Much needs to be done for Indian manufacturers to graduate from being considered "manufacturers for the developing world"
to the "manufacturers for the developed and the developing world."
Significant improvements have been made to the country's regulatory system. A systematic, science- and risk-based approach
for review of regulatory filings and inspections has been put in place. However, there is a need to ensure greater transparency
in the decision-making process so that the outcomes can be more consistent. The current system involves multiple organizations
(e.g., the Department of Biotechnology, Central Drugs Standard Control Organization) and ministries of the government. A single
point of decision-making and accountability will make the system more efficient, credible, and better coordinated, and will
reduce confusion and delays that are otherwise suffered at times by the industry. In addition, basic training in areas such
as GMP, documentation practices, scale up, technology transfer, and validation is needed by the industry and regulators.
Creation of modern technology platforms that can support the regulatory authorities in making appropriate decisions during
the review and inspection process is needed. For example, approaches such as rapid analysis of a drug lot, fingerprinting,
and use of chemometrics to quickly facilitate decision-making on product quality are already in practice by some of the major
global regulatory agencies, and India could benefit from these technologies.
The Indian Pharmacopoeia Commission (IPC) is in the process of overhauling its monographs for biotech products. As a creator
of the minimum standards that a biotech drug must meet in order to be a commercial product, IPC can play a crucial role in
contributing to the success of the Indian biotech industry by using a science-based and risk-based approach when creating
Professional organizations such as the Parenteral Drug Association (PDA) have been effective in the US in bringing the industry
and regulators together in the form of various task forces to create best practices for industry and regulators. International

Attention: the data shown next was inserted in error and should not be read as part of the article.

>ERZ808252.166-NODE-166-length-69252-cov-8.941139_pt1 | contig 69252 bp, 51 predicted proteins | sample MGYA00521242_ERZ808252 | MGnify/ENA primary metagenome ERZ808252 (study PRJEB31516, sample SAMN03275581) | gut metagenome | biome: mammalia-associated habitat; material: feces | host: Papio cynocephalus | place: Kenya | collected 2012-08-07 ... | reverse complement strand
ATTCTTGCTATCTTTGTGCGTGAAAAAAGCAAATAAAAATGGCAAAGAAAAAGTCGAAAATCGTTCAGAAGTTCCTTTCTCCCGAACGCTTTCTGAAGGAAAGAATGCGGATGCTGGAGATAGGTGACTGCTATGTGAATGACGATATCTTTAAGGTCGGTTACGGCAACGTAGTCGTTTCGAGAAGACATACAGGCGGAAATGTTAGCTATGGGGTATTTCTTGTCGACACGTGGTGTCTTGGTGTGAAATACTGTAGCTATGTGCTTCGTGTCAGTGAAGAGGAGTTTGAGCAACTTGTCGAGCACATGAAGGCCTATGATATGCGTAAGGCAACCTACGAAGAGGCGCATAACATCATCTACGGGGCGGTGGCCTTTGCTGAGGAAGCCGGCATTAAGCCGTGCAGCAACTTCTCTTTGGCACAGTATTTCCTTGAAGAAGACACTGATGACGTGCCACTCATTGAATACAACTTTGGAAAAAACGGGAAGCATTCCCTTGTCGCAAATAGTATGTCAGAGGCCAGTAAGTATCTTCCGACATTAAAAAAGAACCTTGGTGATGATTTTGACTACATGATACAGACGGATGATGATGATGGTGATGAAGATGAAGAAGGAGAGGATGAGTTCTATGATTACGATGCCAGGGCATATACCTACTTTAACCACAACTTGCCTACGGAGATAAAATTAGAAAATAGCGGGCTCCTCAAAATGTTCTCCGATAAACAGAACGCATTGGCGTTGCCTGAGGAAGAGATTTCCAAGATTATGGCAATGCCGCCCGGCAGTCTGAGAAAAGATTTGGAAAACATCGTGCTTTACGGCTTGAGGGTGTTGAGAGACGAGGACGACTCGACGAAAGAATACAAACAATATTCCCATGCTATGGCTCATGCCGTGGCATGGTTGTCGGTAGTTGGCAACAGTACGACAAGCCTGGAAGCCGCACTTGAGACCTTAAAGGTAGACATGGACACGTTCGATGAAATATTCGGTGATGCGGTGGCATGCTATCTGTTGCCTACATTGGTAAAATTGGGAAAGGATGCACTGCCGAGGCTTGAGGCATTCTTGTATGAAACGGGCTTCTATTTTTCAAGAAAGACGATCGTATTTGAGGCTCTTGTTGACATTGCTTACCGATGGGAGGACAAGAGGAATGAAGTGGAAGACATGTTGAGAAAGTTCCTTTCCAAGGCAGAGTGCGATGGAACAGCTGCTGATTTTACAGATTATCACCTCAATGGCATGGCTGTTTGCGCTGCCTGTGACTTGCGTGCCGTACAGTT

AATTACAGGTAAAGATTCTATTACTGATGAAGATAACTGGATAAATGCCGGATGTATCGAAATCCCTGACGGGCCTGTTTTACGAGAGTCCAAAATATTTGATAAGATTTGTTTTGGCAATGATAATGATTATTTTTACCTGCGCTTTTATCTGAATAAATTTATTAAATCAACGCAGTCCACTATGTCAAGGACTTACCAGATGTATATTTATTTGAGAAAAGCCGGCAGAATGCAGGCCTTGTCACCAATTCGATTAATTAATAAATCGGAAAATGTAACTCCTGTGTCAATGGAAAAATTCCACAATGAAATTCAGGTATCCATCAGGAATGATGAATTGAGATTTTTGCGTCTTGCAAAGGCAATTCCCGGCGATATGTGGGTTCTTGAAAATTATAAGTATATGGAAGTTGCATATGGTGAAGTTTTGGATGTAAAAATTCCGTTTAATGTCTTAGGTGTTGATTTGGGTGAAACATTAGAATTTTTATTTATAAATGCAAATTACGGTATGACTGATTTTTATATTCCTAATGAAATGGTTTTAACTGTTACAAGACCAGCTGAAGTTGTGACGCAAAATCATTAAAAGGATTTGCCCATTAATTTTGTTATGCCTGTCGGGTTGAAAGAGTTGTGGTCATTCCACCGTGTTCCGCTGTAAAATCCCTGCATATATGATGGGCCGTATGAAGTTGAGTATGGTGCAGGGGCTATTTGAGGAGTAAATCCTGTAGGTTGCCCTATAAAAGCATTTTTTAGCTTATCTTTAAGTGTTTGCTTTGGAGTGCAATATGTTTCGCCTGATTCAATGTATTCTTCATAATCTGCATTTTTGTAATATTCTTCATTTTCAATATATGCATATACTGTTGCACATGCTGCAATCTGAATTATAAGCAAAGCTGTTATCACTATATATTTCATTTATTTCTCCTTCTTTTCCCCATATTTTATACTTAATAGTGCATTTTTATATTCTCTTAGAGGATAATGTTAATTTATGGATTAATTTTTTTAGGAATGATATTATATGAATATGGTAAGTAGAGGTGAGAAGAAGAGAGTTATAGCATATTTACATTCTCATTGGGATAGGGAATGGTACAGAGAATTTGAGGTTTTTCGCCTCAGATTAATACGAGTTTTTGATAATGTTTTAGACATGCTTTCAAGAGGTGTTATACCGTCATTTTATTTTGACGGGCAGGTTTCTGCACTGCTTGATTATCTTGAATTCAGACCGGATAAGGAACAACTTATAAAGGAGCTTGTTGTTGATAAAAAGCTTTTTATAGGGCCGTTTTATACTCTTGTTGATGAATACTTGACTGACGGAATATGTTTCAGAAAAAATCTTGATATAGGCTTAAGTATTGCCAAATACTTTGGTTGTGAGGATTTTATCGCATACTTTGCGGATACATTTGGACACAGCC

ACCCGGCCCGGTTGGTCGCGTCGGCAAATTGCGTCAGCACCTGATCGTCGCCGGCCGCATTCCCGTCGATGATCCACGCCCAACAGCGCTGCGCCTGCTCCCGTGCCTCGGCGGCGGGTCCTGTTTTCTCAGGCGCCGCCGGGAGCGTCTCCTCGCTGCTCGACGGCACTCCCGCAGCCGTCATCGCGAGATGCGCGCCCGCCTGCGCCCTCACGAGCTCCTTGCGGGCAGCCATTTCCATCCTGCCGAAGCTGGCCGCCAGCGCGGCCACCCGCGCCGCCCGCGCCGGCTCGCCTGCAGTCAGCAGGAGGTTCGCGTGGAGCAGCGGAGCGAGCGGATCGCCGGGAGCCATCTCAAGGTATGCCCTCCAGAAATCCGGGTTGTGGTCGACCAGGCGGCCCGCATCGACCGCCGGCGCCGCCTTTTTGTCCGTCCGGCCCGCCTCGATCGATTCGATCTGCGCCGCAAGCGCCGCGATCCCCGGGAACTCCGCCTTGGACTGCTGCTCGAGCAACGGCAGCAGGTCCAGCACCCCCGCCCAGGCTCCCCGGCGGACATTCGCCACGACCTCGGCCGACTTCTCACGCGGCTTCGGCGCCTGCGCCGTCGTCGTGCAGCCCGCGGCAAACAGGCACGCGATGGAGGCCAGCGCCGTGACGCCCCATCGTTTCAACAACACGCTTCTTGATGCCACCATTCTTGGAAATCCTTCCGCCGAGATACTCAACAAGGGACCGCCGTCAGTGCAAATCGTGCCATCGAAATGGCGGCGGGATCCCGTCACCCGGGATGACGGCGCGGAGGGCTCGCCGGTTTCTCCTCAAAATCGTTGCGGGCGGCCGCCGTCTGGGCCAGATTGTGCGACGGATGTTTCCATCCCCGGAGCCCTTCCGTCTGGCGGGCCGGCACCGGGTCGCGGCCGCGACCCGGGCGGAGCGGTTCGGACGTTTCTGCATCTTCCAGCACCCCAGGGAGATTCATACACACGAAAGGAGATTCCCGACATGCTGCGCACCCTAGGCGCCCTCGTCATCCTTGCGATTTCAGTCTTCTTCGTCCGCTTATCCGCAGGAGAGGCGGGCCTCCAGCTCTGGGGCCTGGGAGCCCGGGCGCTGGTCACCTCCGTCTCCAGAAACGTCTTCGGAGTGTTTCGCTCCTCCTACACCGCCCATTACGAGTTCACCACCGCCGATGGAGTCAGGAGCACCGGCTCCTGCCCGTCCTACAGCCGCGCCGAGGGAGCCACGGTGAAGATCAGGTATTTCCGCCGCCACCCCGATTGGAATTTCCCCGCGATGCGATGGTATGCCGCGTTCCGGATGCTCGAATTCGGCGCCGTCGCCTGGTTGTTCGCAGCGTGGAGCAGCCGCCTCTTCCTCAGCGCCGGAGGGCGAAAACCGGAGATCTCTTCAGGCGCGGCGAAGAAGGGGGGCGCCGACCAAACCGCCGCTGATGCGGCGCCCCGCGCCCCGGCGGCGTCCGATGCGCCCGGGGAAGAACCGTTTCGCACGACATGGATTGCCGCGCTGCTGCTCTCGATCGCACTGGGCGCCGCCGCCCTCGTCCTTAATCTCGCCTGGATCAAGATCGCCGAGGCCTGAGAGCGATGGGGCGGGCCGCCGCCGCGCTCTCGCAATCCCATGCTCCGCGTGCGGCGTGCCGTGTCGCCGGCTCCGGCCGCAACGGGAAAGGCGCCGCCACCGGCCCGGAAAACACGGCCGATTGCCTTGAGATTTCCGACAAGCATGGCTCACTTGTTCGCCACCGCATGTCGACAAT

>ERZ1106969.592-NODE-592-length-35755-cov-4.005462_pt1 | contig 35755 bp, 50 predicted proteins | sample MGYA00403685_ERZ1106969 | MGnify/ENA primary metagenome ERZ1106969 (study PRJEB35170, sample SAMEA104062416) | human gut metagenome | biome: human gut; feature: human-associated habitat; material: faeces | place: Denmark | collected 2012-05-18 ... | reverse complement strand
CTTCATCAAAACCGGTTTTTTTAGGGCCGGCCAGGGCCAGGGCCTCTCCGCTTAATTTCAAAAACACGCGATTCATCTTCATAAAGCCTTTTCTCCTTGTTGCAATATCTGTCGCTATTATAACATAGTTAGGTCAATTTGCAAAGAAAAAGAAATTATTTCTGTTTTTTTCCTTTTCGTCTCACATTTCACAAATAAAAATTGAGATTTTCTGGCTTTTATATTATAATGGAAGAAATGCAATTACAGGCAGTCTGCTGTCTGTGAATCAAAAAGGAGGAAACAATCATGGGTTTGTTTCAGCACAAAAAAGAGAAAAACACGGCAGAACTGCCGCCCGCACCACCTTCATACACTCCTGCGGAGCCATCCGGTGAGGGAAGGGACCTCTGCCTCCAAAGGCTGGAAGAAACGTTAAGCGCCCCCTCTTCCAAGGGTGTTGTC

trade organizations, such as the American Chemical Society (ACS) and International Society for Pharmaceutical Engineering
(ISPE), also have been effective in the US by encouraging dialogue between academia and industry through conferences and other
India could benefit from similar academic–industry collaborations. The Small Business Innovation Research Initiative (SBIRI)
from the Department of Biotechnology (DBT) is one step in this direction.
Quality by design (QbD) has gained significant momentum lately in the biotech industry with both regulators and the industry
investing financial and staffing resources to implement the approach (13, 14). A QbD approach is likely to be expected of
Indian manufacturers when they apply for FDA or EMA approval of biosimilars. The Indian biotech industry should see this as
an opportunity to innovate and come up with more efficient ways of product development and commercialization without compromising
product quality and consistency.
In summary, significant challenges lie ahead for the Indian biotech industry. The government, industry, academia, and regulators
need to work together to surmount them. The business case for doing so exists as demonistrated herein. It remains to be seen
whether India will capitalize on its strengths and emerge as a dominant global manufacturer of biosimilars.
Anurag S. Rathore* is a member of the faculty of the Department of Chemical Engineering at the Indian Institute of Technology, email@example.com